The nib is very smooth, and since it's a Japanese pen, the medium writes more like a western fine nib. No flex at all, but very good ink flow, so only a light touch is needed to use this pen. The feed is translucent, which is kind of neat. A medium-sized and medium-weight pen (with the converter -- it's lighter with cartridges.) I don't feel too confident about the durability of the barrel threads, and am a bit concerned about posting the cap (which rubs on some of the paint.) But Scott Woodside, who is the U.S. distributor for Platinum, says to use the heck out of it. Other than the paint, it's durable enough for a daily user, and provides a Maki-e look without the cost. Really a very nice pen.


Visconti Pericle (recently discontinued)

Nib: Steel, two-tone plated (medium)

Fill System: Cartridge (international) / Converter (screw piston)

Cap: pull-off

approx 147mm (5-3/4") capped

I'm getting to like this pen the more I use it. It's fairly large, but not terribly expensive (I think I paid about $70 for this one.) The acrylic body is nice, if not spectacular. My bluish-purple Pericle has a hint of transparency, which gives it a nice depth. The nib is smooth enough, and very firm, making it good for carbons or credit card receipts. Ink flow is good with both cartridges and the piston converter. I have to coax it to start only occasionally.

This pen is too back-heavy for me with the cap posted, but the body is long enough to write without posting the cap, even with my largish hands. The pen is fairly light (except for the cap) and not at all tiring to use. The Greek helmet clip is unusual, being inflexible but hinged at the top. It holds well, but mine sticks a bit and I fear the spring may be going bad.

I've heard that some people have had various problems with Visconti pens. I haven't. The cap is very hard to remove on mine. This pen has been replaced by the Pericle 2001, which looks similar.


Waterman Phileas (1997)

nib: steel, two-tone plated (fine)

Fill System: cartridge (Waterman) / Converter (screw piston)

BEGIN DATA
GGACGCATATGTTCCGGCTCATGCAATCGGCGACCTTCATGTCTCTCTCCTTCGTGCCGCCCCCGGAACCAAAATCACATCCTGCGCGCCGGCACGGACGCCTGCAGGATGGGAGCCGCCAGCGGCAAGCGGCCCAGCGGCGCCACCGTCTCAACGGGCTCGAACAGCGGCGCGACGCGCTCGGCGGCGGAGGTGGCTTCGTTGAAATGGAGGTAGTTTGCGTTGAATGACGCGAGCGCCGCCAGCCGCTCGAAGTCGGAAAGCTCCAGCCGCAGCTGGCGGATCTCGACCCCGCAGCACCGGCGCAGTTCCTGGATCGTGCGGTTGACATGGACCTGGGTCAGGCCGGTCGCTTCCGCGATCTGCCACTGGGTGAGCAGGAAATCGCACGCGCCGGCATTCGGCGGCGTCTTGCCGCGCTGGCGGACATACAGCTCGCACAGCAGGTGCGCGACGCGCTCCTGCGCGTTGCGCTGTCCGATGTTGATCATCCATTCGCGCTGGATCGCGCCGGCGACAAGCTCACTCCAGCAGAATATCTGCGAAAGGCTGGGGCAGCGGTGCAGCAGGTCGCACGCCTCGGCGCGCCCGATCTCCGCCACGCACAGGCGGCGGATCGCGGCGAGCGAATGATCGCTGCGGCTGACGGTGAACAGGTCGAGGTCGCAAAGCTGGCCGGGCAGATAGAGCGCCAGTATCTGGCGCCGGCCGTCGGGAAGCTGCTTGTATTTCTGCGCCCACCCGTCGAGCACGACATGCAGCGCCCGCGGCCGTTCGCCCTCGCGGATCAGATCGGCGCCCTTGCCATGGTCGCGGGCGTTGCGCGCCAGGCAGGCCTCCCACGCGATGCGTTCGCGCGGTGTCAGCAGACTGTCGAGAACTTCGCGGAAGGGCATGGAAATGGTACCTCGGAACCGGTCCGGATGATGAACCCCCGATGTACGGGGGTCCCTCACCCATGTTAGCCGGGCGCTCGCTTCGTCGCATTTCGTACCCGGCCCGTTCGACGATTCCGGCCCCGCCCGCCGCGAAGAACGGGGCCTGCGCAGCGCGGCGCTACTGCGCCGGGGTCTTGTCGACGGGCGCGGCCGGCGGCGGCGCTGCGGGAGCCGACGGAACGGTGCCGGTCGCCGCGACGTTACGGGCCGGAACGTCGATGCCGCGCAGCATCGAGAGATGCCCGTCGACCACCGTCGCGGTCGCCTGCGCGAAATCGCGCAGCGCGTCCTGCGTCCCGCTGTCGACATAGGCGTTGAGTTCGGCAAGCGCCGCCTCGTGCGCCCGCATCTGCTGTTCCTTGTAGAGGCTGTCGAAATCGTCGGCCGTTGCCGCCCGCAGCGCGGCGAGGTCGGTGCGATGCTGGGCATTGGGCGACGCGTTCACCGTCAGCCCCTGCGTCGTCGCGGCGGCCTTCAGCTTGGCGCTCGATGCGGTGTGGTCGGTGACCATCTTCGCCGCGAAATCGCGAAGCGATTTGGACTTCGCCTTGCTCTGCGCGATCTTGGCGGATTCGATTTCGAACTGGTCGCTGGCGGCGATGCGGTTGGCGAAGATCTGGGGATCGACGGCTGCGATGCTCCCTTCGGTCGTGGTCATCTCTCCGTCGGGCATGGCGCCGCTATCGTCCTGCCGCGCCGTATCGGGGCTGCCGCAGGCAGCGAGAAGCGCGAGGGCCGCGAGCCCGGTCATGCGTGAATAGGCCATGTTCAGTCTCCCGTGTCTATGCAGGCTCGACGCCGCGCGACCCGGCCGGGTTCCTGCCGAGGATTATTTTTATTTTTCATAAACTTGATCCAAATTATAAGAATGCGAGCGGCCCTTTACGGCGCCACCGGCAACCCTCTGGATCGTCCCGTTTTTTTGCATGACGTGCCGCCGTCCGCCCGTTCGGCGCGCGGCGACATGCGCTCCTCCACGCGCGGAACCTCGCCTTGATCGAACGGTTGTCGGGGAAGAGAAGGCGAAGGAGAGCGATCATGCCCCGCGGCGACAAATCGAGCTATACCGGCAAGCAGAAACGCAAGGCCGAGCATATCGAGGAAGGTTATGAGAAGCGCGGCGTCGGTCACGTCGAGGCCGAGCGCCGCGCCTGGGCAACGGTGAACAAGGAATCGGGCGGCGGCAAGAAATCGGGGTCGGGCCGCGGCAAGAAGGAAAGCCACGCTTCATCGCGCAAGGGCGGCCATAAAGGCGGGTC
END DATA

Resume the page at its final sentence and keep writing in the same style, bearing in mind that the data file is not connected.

Cap: snap

approx (size) capped

The Phileas is one of the more popular and better entry-level pens available. I have the fine nib on mine, as the medium that originally came on it was closer to a broad. It's very firm, has good ink flow, and is a bit scratchy at times. (The medium was very smooth.)

I really like the styling and size of this pen, but find I don't use it because the oil on my skin makes it hard for me to hold it securely.

It's a medium to heavy weight, due to a brass insert in the barrel. Waterman makes a similar model in solid colors without the insert, if you find the Phileas too heavy.


Wing Sung 233

Nib: Steel, two-tone plated (fine/extra-fine)

Fill System: Aerometric

Cap: pull-off

Length: approx 140mm (5-1/2") capped

Weight: approx 0.5 oz.

What do you get when you cross a Sheaffer Snorkel, a Parker 51, and a MontBlanc 22? A Wing Sung 233. The obvious question then becomes "Why would anyone want to do that?" Well, the Triumph nib and feed is (in my opinion) one of the best-performing combinations ever made, the aerometric filling system is basically indestructible, and an ink view window is something I always like to see.

Overall, the pen looks like an inexpensive copy of a Snorkel Clipper or similar model. The cap is the lightest I've ever seen, the plastic barrel doesn't seem too durable, the threads are plastic, and the nib looks like it's made from heavy tinfoil. Given the low material quality, the actual manufacturing seems to have been done quite well -- all this is noticeable only on a fairly close inspection. Best of all, it was only US$9.00. Like most budget pens, it writes pretty well. The two-tone but otherwise ordinary-looking nib puts down a smooth, fine line with medium ink flow. It hesitates after being stored nib-up for a while, but has performed well otherwise. (I think it just needs to be rinsed out a bit more.)

Anyhow, for those Sheaffer fans that don't care for Hero pens (also from China), here's some competition. Heck, at nine bucks each, give them away as party favors.

Norman Haase has fancier styles available on his website.

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Last updated 02 November 2004